It is a 150 kD peroxidase enzyme stored in azurophilic granules of the neutrophil, secreted at sites of inflammation, interfering in the pathway of cell oxidation, and has a well-documented role in atherosclerotic disease, in terms of plaque progression and vulnerability, along with matrix metalloproteinases (MMPs) [3437]. In culprit coronary lesions of SA patients, MPO-producing cells were found to be lower in concentration and less frequent, compared with ACS patients [3843].

In a 3,000 patients’ population study, high levels of MPO were an independent predictive risk factor for developing CAD in healthy individuals (OR for the highest quartile of MPO 1.36, 95% CI 1.07–1.73) [37]. In addition, in a different study, MPO did not show significant difference between the control (μg/L) and SA groups (μg/L), but plasma MPO levels in patients with ACS (μg/L) were significantly higher than in patients with stable angina and the healthy control subjects () [44]. Furthermore, in a recent study, there was no significant difference in serum MPO concentrations between patients with SA and controls. Additionally, in the same study, serum MPO levels were significantly higher in AMI and UA patients compared with SA (both ), but there was no difference between AMI and UA. At followup, the mean MPO concentrations had significantly decreased in patients with SA (), UA (), or AMI () and controls (). These findings are in contrast to data showing increased concentration of plasma MPO levels in patients with SA or ACS or in some cases no difference between SA and controls [39, 4547].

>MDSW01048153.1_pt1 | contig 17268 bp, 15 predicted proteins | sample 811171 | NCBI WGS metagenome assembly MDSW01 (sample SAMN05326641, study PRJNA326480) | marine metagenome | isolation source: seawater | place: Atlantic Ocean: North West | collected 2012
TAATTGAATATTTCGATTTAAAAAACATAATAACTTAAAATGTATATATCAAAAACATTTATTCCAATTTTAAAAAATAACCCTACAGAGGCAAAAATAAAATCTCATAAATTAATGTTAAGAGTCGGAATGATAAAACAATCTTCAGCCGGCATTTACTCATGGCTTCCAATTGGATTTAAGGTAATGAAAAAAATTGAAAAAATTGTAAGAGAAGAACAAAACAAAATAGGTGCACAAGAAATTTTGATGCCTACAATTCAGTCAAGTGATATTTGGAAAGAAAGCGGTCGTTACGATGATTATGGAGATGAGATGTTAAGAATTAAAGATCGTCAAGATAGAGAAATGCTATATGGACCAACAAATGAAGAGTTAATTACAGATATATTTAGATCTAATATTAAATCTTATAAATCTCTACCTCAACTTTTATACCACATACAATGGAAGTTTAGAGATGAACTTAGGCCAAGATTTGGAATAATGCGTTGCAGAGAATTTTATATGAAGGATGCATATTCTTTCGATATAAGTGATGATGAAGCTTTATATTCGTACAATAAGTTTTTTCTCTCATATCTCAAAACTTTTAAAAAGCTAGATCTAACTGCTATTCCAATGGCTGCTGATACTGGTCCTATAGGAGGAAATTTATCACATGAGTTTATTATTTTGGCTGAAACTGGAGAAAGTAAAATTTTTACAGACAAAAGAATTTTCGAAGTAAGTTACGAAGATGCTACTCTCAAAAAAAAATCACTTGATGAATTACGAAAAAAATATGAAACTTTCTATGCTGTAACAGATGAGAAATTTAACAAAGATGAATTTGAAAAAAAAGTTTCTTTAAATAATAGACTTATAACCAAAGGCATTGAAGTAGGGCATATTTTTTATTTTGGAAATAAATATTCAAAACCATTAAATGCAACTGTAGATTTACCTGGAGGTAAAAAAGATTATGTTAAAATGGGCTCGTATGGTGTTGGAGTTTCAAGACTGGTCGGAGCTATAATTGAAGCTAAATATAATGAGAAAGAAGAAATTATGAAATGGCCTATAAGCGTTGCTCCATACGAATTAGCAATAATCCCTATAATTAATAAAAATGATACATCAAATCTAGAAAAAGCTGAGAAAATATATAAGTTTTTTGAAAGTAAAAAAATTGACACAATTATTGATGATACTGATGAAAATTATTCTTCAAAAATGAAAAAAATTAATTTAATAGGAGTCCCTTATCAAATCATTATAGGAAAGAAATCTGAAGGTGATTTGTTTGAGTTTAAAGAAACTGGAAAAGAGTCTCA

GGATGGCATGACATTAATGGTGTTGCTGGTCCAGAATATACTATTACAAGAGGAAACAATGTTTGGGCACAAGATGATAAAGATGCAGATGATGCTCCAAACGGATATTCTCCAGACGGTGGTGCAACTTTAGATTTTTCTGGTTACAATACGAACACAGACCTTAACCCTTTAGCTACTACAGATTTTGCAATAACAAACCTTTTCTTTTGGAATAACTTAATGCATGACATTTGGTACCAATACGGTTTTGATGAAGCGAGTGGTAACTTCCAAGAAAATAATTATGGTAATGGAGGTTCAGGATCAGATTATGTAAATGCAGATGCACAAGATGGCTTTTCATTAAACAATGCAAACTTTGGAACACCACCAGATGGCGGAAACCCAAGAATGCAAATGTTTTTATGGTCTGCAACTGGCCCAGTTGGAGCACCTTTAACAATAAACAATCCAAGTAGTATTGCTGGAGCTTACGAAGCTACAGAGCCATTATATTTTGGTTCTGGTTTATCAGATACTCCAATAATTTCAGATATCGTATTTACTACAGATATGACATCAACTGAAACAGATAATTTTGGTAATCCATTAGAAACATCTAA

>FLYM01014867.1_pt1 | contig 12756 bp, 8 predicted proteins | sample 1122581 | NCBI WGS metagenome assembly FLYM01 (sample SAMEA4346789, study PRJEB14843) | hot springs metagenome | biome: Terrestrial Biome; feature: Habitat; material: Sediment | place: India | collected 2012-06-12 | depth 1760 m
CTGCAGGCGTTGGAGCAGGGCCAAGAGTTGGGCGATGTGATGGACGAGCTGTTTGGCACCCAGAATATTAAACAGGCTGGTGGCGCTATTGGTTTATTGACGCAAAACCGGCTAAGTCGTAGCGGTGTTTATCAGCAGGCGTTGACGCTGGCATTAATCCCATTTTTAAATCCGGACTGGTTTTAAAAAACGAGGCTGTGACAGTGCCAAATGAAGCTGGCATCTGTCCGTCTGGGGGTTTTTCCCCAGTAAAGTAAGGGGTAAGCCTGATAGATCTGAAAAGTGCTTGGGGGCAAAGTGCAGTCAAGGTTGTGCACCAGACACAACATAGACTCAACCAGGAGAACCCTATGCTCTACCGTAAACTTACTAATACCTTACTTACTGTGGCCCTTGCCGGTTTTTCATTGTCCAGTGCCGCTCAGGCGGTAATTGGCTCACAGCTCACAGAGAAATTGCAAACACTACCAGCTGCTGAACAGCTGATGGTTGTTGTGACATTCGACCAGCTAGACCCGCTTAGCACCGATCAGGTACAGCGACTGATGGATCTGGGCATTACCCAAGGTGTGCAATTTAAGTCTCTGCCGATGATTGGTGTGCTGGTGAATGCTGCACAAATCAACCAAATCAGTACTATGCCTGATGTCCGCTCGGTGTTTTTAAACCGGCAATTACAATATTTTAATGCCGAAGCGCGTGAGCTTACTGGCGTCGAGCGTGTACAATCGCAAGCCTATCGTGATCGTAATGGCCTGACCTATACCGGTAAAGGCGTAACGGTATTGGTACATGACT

Direct comparison of MPO levels between studies is obtrusive, because the sampling and laboratory assays for MPO levels seem to differ. In conclusion, this data suggests that MPO is a powerful marker of acute coronary inflammation and also a strong mediator for neutrophil activation. As research groups remain in controversy, we need more data to integrate the use of MPO in everyday clinical practice.

2.1.7. Interleukin-17 (IL-17)

Interleukin-17 is a 155-amino acid protein that is a disulfide-linked, homodimeric, secreted glycoprotein with a molecular mass of 35 kD. It is a potent mediator in delayed-type reactions by increasing chemokine production in various tissues to recruit monocytes and neutrophils to the site of inflammation. Interestingly, IL-17 bears no resemblance to any other known proteins or structural domains [48, 49].

The role of IL-17 in SA or CAD remains under investigation. It is established that Th17 cells producing IL-17 are involved in the pathogenesis of atherosclerosis inducing vascular endothelial cell apoptosis, but the exact pathway is not clear [5054]. The hypothesis, which is supported by limited data, is that IL-17 is secreted late on the inflammatory cascade, along with MPO, and attracts adhesion molecules (i.e., intercellular adhesion molecule (ICAM)) which are involved in ACS and have a role in coronary inflammation [50, 55].

In a small population study [44], IL-17 levels were compared among patients with ACS and no statistical difference was found between the SA and the control group ( pg/mL versus  pg/mL, resp.). The important finding in this study was the correlation between plasma MPO and IL-17 levels in all study participants (), supporting the hypothesis that IL-17, as MPO, is a powerful indicator of acute coronary inflammation.